Whilst Canadian photographer Tyler Udall was still in town we visited my friend Jean-David Malat’s Opera Gallery on uber-chic New Bond Street where he was showing the work of Gerard Rancinan in a show called ‘XXL’ [1,2,3]. If you have not heard of Rancinan, like Tyler, then you will be hearing a lot more of him in the near future. He is super-famous in France and his reputation is growing fast around the world. His ‘monumental’ art photographs are massive at 2.8 x 4.7 meters which is ‘wow’ in itself hence the title ‘XXL’! He uses a lab in Dusseldorf who are the only ones in the world capable of printing such large fine art prints. The images themselves are very ‘advertising’ and ‘David LaChapelle’, very slick with lots of production, styling and retouching. My favourite was ‘Art Dealer‘ , whilst Tyler’s was one of the dead flowers . However you will need to remortgage your house to buy one! When Tyler and I asked the price of one and were told £250,000 we couldn’t help but burst out laughing in nervous response! Good luck to them but I won’t be putting one on my AMEX card.
Then after lunch at Randall & Aubin it was off to show Tyler the new Photographers Gallery  on Ramillies Street – following their move from Great Newport Street. Brett Rogers, Director of the Photographers Gallery, has done a great job bringing photography to the wider market with her high profile shows and events. We didn’t have time to see the main show, which was still the much lauded ‘Warhol Burroughs Lynch’, but I love the new cafe, bookshop and print room. In the print room, run by Shodor Uddin and Anstice Oakeshott, where my business partner recently bought a Jessica Eaton from her ‘Cube‘ series , they had a lovely little show by Giacomo Brunelli called ‘Eternal London‘ [8,9]. I love the film-noir style shots of London which were shot over two years in an exclusive commission by the Photographers Gallery.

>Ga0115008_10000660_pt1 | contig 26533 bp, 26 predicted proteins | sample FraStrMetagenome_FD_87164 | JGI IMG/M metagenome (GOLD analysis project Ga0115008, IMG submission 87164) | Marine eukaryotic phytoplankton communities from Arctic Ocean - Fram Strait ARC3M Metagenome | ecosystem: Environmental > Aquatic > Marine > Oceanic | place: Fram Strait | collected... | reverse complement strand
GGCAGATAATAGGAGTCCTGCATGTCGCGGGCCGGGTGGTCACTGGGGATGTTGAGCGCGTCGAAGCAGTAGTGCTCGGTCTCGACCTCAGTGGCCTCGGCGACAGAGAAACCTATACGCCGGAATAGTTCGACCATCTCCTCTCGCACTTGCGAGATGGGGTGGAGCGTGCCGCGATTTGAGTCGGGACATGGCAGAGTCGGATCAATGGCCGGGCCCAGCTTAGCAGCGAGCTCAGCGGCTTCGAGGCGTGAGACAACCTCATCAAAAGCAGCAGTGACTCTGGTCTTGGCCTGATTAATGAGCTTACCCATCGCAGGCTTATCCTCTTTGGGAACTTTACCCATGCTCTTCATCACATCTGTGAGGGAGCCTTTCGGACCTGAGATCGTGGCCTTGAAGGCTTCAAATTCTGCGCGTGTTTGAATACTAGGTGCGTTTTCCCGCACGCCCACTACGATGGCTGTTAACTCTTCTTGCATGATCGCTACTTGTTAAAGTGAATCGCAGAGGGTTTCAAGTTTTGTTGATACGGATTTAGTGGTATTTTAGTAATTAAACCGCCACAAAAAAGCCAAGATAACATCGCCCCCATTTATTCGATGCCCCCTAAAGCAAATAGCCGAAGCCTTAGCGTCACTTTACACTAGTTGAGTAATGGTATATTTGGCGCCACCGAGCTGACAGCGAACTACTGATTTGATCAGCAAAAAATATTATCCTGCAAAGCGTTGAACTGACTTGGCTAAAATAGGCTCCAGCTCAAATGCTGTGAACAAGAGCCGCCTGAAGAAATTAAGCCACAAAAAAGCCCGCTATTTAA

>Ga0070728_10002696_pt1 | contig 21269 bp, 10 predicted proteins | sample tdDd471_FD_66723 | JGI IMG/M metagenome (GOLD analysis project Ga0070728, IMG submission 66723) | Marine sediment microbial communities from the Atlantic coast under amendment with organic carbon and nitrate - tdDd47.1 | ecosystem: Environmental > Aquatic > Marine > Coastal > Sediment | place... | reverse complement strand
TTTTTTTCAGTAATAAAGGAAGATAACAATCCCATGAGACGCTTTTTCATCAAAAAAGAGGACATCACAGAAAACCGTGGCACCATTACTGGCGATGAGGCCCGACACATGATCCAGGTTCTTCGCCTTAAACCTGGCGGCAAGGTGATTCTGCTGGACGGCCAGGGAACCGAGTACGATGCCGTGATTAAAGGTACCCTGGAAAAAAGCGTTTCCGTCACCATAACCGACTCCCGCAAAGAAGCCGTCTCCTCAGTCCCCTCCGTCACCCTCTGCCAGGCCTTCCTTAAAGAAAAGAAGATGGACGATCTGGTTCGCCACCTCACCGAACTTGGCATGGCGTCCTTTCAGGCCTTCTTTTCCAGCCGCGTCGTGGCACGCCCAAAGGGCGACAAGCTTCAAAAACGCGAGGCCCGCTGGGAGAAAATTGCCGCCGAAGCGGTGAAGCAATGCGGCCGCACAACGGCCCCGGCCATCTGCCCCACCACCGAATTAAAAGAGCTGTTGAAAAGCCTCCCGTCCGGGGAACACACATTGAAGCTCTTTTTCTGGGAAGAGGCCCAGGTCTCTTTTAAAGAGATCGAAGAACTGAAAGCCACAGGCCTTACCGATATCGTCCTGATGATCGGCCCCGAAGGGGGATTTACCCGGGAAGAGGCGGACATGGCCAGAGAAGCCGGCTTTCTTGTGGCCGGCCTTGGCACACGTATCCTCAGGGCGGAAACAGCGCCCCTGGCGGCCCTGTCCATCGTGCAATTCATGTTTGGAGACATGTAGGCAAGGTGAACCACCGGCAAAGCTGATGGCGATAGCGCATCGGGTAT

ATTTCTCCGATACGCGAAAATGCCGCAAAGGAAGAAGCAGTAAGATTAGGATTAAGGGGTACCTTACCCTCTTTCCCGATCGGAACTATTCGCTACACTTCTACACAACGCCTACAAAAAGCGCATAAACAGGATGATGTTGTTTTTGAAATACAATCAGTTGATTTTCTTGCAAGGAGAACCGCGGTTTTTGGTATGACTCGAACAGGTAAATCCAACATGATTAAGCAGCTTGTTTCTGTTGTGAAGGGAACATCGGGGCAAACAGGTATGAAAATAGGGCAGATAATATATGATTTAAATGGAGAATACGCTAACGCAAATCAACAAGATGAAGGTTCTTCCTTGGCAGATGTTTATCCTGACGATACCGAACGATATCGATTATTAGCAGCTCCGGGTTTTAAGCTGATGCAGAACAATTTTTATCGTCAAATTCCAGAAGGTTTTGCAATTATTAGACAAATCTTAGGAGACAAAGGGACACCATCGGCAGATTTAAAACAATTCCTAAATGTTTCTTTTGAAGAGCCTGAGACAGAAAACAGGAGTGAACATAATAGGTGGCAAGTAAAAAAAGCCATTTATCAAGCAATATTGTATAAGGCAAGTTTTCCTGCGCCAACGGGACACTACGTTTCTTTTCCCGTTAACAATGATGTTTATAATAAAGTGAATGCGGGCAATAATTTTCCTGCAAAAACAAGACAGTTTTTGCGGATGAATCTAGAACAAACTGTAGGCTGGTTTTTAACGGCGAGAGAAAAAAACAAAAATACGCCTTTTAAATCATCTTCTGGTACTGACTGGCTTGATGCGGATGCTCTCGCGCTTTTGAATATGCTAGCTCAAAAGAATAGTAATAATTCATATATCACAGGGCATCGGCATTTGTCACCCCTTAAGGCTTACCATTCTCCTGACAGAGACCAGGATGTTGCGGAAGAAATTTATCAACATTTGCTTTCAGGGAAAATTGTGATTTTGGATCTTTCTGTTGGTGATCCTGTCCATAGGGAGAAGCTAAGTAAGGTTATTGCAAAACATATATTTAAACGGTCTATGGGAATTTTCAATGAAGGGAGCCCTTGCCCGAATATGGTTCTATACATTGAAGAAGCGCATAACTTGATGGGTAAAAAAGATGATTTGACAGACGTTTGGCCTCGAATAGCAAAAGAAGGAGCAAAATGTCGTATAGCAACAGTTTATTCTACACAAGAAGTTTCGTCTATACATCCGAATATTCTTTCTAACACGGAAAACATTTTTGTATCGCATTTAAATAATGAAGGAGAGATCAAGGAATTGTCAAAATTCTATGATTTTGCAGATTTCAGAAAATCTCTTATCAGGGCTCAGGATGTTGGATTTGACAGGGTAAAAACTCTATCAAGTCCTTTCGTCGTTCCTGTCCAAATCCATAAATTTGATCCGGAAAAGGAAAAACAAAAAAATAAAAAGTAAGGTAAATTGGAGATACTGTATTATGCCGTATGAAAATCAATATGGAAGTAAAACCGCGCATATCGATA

I have for some reason just started to really take note of what my friends hang on their walls. It’s interesting to see what they like and more importantly what they buy. I was at a mad Mexican Fiesta party and was mesmerised by a whopping wall covering of a black and white photo of two girls in sexy lace eye masks. It appeared to be rather Ellen Von Unwerth but in fact was a Jordi Gomez picture entitled “Masquerade“ . I liked it a lot.
Then back at my own Gallery I was happy to see we had sold one of my favourite Vee Speer’s from her ‘The Birthday Party‘ series. A young girl with a bird (Untitled 22) . I had been secretly thinking maybe it would come and live at my house!
Later in the week I missed the opening of Lucas Foglia’s new show ‘Frontcountry’ at Michael Hoppen Gallery but did manage to pop in the next day and was lucky enough to catch the charming photographer Lucas himself , and the very handsome gallery manager Tristan Lund who is sadly leaving the gallery after ten years for pastures new. ‘Frontcountry‘ [13, 15] is an interesting project with Lucas travelling throughout rural Idaho, Montana, Nevada, New Mexico, Texas and Wyoming, some of the least populated regions in USA, between 2006 and 2013, documenting the way of life of people living in rural America. His work follows in a long line of previous American social documentary photographers and I am sure will stand the test of time. I particularly liked the book which had the full works and which Lucas was kind enough to personalise for me .
Tamara Beckwith is the Co-Founder of The Little Black Gallery London.